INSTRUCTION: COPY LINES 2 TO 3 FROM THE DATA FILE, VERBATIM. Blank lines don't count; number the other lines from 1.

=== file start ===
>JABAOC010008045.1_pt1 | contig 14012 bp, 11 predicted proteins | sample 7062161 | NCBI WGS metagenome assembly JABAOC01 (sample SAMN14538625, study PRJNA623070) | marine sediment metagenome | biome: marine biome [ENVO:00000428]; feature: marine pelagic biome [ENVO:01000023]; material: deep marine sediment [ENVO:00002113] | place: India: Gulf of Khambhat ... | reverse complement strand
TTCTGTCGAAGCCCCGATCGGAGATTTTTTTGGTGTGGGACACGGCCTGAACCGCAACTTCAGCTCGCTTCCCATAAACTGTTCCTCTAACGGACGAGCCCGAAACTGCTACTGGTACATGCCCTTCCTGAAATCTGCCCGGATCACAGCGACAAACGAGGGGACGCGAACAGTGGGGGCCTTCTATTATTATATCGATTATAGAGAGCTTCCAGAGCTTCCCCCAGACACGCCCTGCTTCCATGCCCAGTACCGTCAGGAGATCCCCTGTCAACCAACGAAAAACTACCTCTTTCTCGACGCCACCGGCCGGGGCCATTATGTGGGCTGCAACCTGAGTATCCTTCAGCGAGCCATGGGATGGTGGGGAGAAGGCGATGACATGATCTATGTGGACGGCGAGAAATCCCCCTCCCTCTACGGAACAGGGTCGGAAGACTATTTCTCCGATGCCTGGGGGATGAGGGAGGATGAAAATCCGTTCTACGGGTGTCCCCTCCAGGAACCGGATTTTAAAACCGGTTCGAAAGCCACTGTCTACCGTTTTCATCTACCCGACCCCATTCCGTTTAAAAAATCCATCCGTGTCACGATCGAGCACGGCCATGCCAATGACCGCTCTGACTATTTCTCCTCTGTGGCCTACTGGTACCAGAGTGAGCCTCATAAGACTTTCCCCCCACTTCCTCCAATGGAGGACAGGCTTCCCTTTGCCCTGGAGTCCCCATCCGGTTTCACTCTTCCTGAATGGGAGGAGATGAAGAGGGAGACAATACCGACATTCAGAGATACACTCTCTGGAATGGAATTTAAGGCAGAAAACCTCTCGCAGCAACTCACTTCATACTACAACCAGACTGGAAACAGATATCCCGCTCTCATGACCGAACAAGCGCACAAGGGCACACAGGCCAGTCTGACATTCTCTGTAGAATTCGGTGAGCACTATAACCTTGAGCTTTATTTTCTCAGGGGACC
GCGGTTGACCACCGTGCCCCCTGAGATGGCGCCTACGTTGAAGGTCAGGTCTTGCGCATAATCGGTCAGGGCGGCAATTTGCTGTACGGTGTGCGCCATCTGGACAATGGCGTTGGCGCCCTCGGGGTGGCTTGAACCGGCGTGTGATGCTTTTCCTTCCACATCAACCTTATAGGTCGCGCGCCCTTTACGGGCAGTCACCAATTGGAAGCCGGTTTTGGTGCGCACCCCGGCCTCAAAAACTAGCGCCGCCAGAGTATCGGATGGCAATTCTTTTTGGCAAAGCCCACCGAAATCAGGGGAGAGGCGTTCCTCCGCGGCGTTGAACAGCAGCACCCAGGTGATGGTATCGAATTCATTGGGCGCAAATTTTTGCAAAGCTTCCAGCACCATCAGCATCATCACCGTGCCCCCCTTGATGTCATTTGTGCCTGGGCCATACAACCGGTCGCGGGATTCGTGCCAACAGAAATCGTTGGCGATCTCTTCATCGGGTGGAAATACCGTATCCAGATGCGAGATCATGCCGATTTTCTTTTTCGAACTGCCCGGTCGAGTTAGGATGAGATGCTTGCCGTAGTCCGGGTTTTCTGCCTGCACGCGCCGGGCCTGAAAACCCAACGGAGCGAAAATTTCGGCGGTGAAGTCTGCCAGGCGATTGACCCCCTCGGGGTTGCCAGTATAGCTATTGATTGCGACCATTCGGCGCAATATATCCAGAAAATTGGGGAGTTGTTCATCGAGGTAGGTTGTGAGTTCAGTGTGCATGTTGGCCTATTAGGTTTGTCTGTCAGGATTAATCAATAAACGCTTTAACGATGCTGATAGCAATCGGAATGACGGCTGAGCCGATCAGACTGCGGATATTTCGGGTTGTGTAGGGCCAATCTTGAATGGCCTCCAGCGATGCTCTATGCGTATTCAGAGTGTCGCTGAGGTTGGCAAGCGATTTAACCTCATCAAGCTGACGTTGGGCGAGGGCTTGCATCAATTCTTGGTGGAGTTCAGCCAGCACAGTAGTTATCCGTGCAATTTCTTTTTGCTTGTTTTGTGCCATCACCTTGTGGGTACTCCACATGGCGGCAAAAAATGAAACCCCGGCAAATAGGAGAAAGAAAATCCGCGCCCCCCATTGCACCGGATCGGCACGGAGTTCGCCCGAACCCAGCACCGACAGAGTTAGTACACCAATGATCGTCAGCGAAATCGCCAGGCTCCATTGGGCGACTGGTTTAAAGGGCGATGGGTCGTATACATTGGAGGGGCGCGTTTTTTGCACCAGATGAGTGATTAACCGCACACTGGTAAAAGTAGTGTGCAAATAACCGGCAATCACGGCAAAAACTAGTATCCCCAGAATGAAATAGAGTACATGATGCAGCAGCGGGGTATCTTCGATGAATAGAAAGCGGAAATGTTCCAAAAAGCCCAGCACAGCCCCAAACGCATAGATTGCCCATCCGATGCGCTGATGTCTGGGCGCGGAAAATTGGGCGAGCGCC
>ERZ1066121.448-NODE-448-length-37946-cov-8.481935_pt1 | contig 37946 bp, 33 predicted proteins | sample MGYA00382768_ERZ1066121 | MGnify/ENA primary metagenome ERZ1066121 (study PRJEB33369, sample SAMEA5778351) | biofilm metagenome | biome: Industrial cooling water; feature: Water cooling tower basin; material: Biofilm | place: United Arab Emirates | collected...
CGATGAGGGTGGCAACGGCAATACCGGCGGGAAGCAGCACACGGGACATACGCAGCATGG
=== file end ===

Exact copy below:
TTCTGTCGAAGCCCCGATCGGAGATTTTTTTGGTGTGGGACACGGCCTGAACCGCAACTTCAGCTCGCTTCCCATAAACTGTTCCTCTAACGGACGAGCCCGAAACTGCTACTGGTACATGCCCTTCCTGAAATCTGCCCGGATCACAGCGACAAACGAGGGGACGCGAACAGTGGGGGCCTTCTATTATTATATCGATTATAGAGAGCTTCCAGAGCTTCCCCCAGACACGCCCTGCTTCCATGCCCAGTACCGTCAGGAGATCCCCTGTCAACCAACGAAAAACTACCTCTTTCTCGACGCCACCGGCCGGGGCCATTATGTGGGCTGCAACCTGAGTATCCTTCAGCGAGCCATGGGATGGTGGGGAGAAGGCGATGACATGATCTATGTGGACGGCGAGAAATCCCCCTCCCTCTACGGAACAGGGTCGGAAGACTATTTCTCCGATGCCTGGGGGATGAGGGAGGATGAAAATCCGTTCTACGGGTGTCCCCTCCAGGAACCGGATTTTAAAACCGGTTCGAAAGCCACTGTCTACCGTTTTCATCTACCCGACCCCATTCCGTTTAAAAAATCCATCCGTGTCACGATCGAGCACGGCCATGCCAATGACCGCTCTGACTATTTCTCCTCTGTGGCCTACTGGTACCAGAGTGAGCCTCATAAGACTTTCCCCCCACTTCCTCCAATGGAGGACAGGCTTCCCTTTGCCCTGGAGTCCCCATCCGGTTTCACTCTTCCTGAATGGGAGGAGATGAAGAGGGAGACAATACCGACATTCAGAGATACACTCTCTGGAATGGAATTTAAGGCAGAAAACCTCTCGCAGCAACTCACTTCATACTACAACCAGACTGGAAACAGATATCCCGCTCTCATGACCGAACAAGCGCACAAGGGCACACAGGCCAGTCTGACATTCTCTGTAGAATTCGGTGAGCACTATAACCTTGAGCTTTATTTTCTCAGGGGACC
GCGGTTGACCACCGTGCCCCCTGAGATGGCGCCTACGTTGAAGGTCAGGTCTTGCGCATAATCGGTCAGGGCGGCAATTTGCTGTACGGTGTGCGCCATCTGGACAATGGCGTTGGCGCCCTCGGGGTGGCTTGAACCGGCGTGTGATGCTTTTCCTTCCACATCAACCTTATAGGTCGCGCGCCCTTTACGGGCAGTCACCAATTGGAAGCCGGTTTTGGTGCGCACCCCGGCCTCAAAAACTAGCGCCGCCAGAGTATCGGATGGCAATTCTTTTTGGCAAAGCCCACCGAAATCAGGGGAGAGGCGTTCCTCCGCGGCGTTGAACAGCAGCACCCAGGTGATGGTATCGAATTCATTGGGCGCAAATTTTTGCAAAGCTTCCAGCACCATCAGCATCATCACCGTGCCCCCCTTGATGTCATTTGTGCCTGGGCCATACAACCGGTCGCGGGATTCGTGCCAACAGAAATCGTTGGCGATCTCTTCATCGGGTGGAAATACCGTATCCAGATGCGAGATCATGCCGATTTTCTTTTTCGAACTGCCCGGTCGAGTTAGGATGAGATGCTTGCCGTAGTCCGGGTTTTCTGCCTGCACGCGCCGGGCCTGAAAACCCAACGGAGCGAAAATTTCGGCGGTGAAGTCTGCCAGGCGATTGACCCCCTCGGGGTTGCCAGTATAGCTATTGATTGCGACCATTCGGCGCAATATATCCAGAAAATTGGGGAGTTGTTCATCGAGGTAGGTTGTGAGTTCAGTGTGCATGTTGGCCTATTAGGTTTGTCTGTCAGGATTAATCAATAAACGCTTTAACGATGCTGATAGCAATCGGAATGACGGCTGAGCCGATCAGACTGCGGATATTTCGGGTTGTGTAGGGCCAATCTTGAATGGCCTCCAGCGATGCTCTATGCGTATTCAGAGTGTCGCTGAGGTTGGCAAGCGATTTAACCTCATCAAGCTGACGTTGGGCGAGGGCTTGCATCAATTCTTGGTGGAGTTCAGCCAGCACAGTAGTTATCCGTGCAATTTCTTTTTGCTTGTTTTGTGCCATCACCTTGTGGGTACTCCACATGGCGGCAAAAAATGAAACCCCGGCAAATAGGAGAAAGAAAATCCGCGCCCCCCATTGCACCGGATCGGCACGGAGTTCGCCCGAACCCAGCACCGACAGAGTTAGTACACCAATGATCGTCAGCGAAATCGCCAGGCTCCATTGGGCGACTGGTTTAAAGGGCGATGGGTCGTATACATTGGAGGGGCGCGTTTTTTGCACCAGATGAGTGATTAACCGCACACTGGTAAAAGTAGTGTGCAAATAACCGGCAATCACGGCAAAAACTAGTATCCCCAGAATGAAATAGAGTACATGATGCAGCAGCGGGGTATCTTCGATGAATAGAAAGCGGAAATGTTCCAAAAAGCCCAGCACAGCCCCAAACGCATAGATTGCCCATCCGATGCGCTGATGTCTGGGCGCGGAAAATTGGGCGAGCGCC